• Abraham Maslow’s psychology of human needs

    Abraham Maslow’s psychology of human needs

    25/02/2021 Duración: 39min

    Many students of psychology, business, nursing and other disciplines are taught about "Maslow's pyramid of human needs", a diagram that shows a progression from our basic needs, such as food and shelter, to higher, social needs and, eventually, to striving for often intangible life goals and fulfilment. The pyramid is an iconic image, yet Abraham Maslow, a leading humanistic psychologist of the 20th century, didn't actually create it. Moreover, his writings are much more sophisticated and perceptive than the diagram suggests. So where did this confusion come from and why didn't Maslow disown the pyramid? How should we understand Maslow's hierarchy of human needs? Why has it proved so useful in so many different disciplines? And in what way is it relevant to how we live today? These are some of the questions that Bridget Kendall explores with Jessica Grogan from University of Texas at Austin, author of Encountering America, a history of humanistic psychology; David Baker, emeritus professor of psychology and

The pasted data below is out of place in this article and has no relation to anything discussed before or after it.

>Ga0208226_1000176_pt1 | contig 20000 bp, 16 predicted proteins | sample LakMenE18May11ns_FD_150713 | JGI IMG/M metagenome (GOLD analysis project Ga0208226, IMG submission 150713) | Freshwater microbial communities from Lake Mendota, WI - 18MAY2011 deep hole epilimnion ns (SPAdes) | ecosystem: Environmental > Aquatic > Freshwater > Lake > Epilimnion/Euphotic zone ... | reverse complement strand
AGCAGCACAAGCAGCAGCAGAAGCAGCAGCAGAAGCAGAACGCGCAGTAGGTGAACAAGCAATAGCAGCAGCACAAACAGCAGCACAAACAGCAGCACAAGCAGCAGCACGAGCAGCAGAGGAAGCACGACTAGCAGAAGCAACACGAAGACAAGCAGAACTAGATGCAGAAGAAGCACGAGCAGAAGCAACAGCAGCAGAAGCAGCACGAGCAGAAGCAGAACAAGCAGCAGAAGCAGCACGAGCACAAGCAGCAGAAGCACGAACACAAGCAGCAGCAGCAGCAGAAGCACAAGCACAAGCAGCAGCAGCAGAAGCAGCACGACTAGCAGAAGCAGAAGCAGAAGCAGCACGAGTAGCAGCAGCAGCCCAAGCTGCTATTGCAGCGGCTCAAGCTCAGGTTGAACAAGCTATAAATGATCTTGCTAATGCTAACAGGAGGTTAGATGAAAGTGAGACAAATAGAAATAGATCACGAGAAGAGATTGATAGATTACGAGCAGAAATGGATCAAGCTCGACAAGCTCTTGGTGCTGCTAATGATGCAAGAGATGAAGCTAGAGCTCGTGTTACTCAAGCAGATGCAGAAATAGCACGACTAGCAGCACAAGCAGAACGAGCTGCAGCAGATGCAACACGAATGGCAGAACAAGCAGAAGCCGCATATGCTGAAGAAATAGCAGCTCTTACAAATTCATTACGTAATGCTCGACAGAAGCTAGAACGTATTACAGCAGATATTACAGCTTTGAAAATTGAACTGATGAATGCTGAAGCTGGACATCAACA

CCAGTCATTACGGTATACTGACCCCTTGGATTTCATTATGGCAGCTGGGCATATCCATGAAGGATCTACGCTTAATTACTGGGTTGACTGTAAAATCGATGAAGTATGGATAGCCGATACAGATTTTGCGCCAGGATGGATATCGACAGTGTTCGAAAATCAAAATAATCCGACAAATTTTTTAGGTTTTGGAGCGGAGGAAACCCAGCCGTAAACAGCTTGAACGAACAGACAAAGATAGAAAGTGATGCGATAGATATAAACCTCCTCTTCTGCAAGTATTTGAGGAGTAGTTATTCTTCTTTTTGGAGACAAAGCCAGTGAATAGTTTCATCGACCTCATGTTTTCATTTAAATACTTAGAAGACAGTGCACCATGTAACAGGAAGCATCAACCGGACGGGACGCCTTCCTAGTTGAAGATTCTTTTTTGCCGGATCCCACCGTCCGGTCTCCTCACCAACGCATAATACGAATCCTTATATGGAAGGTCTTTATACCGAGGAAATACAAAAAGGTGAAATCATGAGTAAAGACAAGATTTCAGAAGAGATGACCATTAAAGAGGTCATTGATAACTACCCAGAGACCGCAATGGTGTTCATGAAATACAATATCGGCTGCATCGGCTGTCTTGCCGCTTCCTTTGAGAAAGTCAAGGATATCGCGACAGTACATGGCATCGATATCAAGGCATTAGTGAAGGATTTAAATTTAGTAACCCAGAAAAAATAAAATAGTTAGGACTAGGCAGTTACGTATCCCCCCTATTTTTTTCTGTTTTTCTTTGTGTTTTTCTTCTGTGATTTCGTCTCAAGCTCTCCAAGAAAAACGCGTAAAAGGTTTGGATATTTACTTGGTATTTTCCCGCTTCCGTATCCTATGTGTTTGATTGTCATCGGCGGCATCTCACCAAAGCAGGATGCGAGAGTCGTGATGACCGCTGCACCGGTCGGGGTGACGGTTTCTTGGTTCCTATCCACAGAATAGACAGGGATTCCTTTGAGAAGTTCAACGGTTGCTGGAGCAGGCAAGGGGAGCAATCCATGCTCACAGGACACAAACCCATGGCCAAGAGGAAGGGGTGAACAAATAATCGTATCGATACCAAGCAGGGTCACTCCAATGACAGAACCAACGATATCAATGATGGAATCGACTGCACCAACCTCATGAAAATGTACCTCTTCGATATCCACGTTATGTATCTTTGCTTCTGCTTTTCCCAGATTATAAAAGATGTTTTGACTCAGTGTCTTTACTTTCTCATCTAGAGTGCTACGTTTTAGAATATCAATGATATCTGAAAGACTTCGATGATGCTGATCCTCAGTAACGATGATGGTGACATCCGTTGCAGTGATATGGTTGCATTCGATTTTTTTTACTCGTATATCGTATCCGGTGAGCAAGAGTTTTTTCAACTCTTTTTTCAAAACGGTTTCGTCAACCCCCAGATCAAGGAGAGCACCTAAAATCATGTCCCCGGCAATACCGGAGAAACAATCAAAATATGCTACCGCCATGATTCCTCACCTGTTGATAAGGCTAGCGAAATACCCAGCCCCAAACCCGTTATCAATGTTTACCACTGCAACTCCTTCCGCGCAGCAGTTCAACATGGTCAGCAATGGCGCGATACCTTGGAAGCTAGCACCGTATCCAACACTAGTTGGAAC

• The Kalevala: the Finnish epic that inspired a nation

    The Kalevala: the Finnish epic that inspired a nation

    18/02/2021 Duración: 39min

    When the Kalevala was published in 1835, Finland had a distinct cultural and linguistic identity but it had always been part of either the Swedish or the Russian empire. Neither did Finland have much of a literary tradition, but as the 19th-century progressed the Kalevala took on a symbolic role as the representation of a Finnish identity that fed into the movement for Finnish independence. Rooted in the folk culture of the Karelia region, a travelling doctor shaped the song texts into a story in a way which is still being debated today. Joining Bridget Kendall to discuss how the Kalevala underscored the search for Finnish national identity are Dr Niina Hämäläinen, executive director of the Kalevala Society in Helsinki; Professor Tom DuBois from the University of Wisconsin-Madison, the author of Finnish Folk Poetry and the Kalevala; and the award-winning British musician, playwright and storyteller, Nick Hennessey. Produced by Fiona Clampin for the BBC World Service. [Image: The Defense of the Sampo, 1